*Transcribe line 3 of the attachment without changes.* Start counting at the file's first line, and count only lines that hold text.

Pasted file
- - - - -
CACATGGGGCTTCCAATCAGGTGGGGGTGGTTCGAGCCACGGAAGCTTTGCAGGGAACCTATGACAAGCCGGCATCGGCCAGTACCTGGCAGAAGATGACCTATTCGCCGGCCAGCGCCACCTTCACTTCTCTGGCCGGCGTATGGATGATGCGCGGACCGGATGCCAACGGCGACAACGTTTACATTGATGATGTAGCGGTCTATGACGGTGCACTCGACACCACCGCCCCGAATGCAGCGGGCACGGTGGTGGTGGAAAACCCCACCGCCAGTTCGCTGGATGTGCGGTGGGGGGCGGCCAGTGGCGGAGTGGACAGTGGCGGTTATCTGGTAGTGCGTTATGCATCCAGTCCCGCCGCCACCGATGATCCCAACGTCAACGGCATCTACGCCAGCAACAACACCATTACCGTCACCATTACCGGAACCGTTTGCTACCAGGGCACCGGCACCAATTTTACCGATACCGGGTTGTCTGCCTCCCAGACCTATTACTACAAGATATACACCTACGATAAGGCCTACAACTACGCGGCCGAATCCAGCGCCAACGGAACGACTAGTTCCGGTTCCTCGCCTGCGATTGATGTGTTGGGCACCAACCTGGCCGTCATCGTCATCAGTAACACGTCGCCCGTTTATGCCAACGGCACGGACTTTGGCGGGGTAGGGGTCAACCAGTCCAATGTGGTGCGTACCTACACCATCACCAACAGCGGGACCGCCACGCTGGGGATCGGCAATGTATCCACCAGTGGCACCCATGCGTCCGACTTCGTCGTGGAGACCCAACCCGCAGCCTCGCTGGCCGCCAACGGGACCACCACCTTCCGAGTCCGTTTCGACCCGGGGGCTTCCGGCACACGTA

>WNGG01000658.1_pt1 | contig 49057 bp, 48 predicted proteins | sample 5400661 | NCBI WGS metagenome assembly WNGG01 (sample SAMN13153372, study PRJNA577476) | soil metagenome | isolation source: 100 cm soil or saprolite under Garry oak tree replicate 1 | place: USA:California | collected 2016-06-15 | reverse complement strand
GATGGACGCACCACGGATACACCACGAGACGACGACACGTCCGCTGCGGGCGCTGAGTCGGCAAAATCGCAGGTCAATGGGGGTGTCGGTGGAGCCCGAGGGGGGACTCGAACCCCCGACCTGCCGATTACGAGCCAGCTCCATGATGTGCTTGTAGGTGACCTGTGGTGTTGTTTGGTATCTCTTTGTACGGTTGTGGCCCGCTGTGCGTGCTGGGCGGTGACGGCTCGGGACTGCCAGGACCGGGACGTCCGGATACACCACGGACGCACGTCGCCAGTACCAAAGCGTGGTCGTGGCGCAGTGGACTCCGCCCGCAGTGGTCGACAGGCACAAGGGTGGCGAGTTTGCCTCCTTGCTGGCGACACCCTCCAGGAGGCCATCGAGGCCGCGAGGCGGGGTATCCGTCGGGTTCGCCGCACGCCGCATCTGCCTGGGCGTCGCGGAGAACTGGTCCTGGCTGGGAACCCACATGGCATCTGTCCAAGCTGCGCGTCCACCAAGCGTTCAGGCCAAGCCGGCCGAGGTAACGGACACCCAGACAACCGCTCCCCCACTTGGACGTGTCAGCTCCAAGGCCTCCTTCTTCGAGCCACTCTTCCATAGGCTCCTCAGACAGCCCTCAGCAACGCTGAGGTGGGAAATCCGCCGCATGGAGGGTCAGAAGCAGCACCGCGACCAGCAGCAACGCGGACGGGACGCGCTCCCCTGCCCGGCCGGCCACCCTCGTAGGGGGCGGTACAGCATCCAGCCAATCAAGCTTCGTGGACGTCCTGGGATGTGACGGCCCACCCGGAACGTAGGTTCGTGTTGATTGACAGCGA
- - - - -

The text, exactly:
GATGGACGCACCACGGATACACCACGAGACGACGACACGTCCGCTGCGGGCGCTGAGTCGGCAAAATCGCAGGTCAATGGGGGTGTCGGTGGAGCCCGAGGGGGGACTCGAACCCCCGACCTGCCGATTACGAGCCAGCTCCATGATGTGCTTGTAGGTGACCTGTGGTGTTGTTTGGTATCTCTTTGTACGGTTGTGGCCCGCTGTGCGTGCTGGGCGGTGACGGCTCGGGACTGCCAGGACCGGGACGTCCGGATACACCACGGACGCACGTCGCCAGTACCAAAGCGTGGTCGTGGCGCAGTGGACTCCGCCCGCAGTGGTCGACAGGCACAAGGGTGGCGAGTTTGCCTCCTTGCTGGCGACACCCTCCAGGAGGCCATCGAGGCCGCGAGGCGGGGTATCCGTCGGGTTCGCCGCACGCCGCATCTGCCTGGGCGTCGCGGAGAACTGGTCCTGGCTGGGAACCCACATGGCATCTGTCCAAGCTGCGCGTCCACCAAGCGTTCAGGCCAAGCCGGCCGAGGTAACGGACACCCAGACAACCGCTCCCCCACTTGGACGTGTCAGCTCCAAGGCCTCCTTCTTCGAGCCACTCTTCCATAGGCTCCTCAGACAGCCCTCAGCAACGCTGAGGTGGGAAATCCGCCGCATGGAGGGTCAGAAGCAGCACCGCGACCAGCAGCAACGCGGACGGGACGCGCTCCCCTGCCCGGCCGGCCACCCTCGTAGGGGGCGGTACAGCATCCAGCCAATCAAGCTTCGTGGACGTCCTGGGATGTGACGGCCCACCCGGAACGTAGGTTCGTGTTGATTGACAGCGA